At worst, unsolicited junk mail just annoys me. Three menus for Mick’s Curry Pot coming though my letterbox in one week may be taking just that – the mick – but the owner of this takeaway isn’t actually hurting anyone (unless they risk ordering anything.) But laying on my welcome mat this week was an innocuous enough looking colour printed, folded sheet that made my girlfriend feel physically sick and chilled me to the bone.
Little could be less welcome than the leaflet headed Abortion: What everyone has a right to know, kindly (?) provided for me by the people at SPUC (Society for the Protection of Unborn Children.) Although never mentioned in the text, the whole thing stinks of religion, as I can’t credit this comically acronymed organization having taken this crusade upon themselves out of a genuine regard for women’s well-being.
I’m aware, as I write, that in this instance it would be more appropriate if I were a woman. I believe in a woman’s right to choose. As father to any theoretical offspring, my input, although valid, would be overruled by the owner of the body in which it is brewing – the mother. So the final decision on whether or not to abort is a woman’s. Had a woman written this article its points may have been more valid. Just rest assured when it comes to this disgusting pamphlet that I am trying to be of the same mind.
In the guise of being helpful, and very much in the style of the health advice leaflets you can pick up at your GP surgery, the pamphlet features a photograph of a young, anxious looking couple and promises to contain ‘information about abortion’ with the aim of preventing someone ‘making a decision which could end in regret.’ In fact, the whole piece is filled with prophecies of regret and remorse. True, you may end up regretting having an abortion, but you may also regret going through with the pregnancy and end up raising a child you resent. A terminated pregnancy is not necessarily the last chance a woman will have to have children – there’s no medical evidence that having an abortion affects future fertility – a baby is more final.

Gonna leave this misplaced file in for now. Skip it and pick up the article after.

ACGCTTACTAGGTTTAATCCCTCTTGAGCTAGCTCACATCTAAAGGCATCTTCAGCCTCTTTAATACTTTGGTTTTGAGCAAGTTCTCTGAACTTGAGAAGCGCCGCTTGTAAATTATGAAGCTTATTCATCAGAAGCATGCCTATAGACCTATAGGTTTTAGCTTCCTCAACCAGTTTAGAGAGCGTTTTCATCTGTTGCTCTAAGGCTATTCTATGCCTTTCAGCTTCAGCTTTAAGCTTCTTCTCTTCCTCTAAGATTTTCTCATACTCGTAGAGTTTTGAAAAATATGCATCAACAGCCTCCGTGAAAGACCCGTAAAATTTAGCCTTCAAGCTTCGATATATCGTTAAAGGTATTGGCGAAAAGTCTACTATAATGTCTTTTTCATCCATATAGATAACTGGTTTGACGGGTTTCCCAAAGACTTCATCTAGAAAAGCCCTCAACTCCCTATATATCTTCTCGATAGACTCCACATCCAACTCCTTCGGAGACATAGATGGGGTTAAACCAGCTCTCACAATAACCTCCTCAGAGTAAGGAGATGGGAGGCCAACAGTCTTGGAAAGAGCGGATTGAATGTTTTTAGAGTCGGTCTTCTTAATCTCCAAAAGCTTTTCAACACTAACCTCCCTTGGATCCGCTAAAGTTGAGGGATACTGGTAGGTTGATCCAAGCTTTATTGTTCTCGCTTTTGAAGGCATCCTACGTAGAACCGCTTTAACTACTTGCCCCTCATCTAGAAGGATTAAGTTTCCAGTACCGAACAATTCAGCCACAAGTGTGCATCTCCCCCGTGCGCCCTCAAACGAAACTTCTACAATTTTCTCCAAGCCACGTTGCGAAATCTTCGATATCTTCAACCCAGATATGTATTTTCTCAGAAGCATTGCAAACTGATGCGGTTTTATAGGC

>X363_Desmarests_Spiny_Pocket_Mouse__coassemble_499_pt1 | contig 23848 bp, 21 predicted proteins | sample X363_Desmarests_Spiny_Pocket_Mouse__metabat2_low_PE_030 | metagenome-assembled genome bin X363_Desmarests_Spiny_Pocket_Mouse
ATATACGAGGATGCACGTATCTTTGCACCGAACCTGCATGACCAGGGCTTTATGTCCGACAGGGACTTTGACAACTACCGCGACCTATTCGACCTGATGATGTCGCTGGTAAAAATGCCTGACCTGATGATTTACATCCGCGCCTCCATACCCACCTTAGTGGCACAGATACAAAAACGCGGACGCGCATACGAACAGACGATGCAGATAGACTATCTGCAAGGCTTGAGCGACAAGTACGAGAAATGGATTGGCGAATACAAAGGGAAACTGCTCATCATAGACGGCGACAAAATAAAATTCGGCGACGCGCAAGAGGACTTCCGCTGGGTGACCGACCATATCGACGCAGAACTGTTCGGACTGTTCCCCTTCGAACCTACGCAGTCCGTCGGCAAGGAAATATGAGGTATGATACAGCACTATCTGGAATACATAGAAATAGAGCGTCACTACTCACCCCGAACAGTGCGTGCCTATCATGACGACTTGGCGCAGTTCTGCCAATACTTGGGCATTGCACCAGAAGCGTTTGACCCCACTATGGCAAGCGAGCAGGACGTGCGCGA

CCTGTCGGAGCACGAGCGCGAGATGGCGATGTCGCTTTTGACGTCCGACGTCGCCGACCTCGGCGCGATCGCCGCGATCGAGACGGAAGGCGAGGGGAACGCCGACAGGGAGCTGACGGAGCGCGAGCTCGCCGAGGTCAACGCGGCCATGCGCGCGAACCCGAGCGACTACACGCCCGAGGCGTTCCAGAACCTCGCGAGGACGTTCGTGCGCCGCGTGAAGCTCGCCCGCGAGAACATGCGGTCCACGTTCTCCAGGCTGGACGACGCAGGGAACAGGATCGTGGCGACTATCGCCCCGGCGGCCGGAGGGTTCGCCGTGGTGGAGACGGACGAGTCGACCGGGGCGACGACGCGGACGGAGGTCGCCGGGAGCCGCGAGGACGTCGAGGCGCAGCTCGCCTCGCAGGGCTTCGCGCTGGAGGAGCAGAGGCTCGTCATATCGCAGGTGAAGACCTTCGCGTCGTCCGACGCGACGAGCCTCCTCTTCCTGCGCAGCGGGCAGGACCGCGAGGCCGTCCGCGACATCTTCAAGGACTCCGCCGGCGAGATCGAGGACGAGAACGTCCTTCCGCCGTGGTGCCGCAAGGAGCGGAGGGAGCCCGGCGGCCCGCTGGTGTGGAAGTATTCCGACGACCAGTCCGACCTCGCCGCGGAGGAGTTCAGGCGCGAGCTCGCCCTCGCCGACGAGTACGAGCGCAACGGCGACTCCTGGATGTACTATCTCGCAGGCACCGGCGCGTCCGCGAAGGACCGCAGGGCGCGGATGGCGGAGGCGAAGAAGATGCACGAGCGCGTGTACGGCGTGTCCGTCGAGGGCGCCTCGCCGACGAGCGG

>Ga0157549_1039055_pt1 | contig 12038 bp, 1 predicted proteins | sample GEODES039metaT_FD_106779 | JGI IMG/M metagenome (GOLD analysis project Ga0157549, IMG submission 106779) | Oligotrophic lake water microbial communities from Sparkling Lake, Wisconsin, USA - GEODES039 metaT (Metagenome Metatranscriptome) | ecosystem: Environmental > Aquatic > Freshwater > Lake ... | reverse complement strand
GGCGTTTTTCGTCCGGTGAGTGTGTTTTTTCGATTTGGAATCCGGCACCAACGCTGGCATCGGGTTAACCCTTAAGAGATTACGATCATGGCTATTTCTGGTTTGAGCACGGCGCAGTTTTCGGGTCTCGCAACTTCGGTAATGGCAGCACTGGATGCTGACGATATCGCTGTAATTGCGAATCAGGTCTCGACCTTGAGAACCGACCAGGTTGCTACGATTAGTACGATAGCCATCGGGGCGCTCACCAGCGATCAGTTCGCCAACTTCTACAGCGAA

Within is a time line of significant development dates – the heart starts beating at three weeks, liver forms from six. But at what point does a cluster of cells deserve the label ‘baby?’ I think of it like this: at what point does a bowl full of ingredients become a cake? Not to make light of what is a serious and often traumatic decision, but sometimes ridicule is the best way to combat facile and ill informed arguments.The argument that possession of hair and fingernails makes a tiny, partially formed homunculus into a person, and its termination into murder, for example.
Nowhere does this set list mention the development of the nervous system, which I would use in the argument of equating suffering. Surely, a foetus without a nervous system, that therefore cannot feel pain, suffers considerably less (if at all) than a mother who is forced to go through with the pregnancy. All sorts of what if scenarios can be thrown into the mix here; what if the woman was raped? What if she or the father has a disease or debilitating condition that will be passed onto the child? What if she or they are simply not able to raise the child? The mother, father and child could spend years or their whole lives suffering from the consequences of the decision not to have an abortion. Anyone able to take a balanced look at both sides of the suffering argument would see the burden of suffering is against the minuscule organism that cannot feel anyway.
The analogy of the cake was for comic effect, as I stated. The moment of birth is not the first point at which a developing offspring can be considered a baby. Appropriately, a deadline for termination is set well before this. In the UK this is 24 weeks, although 90% of abortions occur before the 12th week and usually are given after that only for strong medical reasons.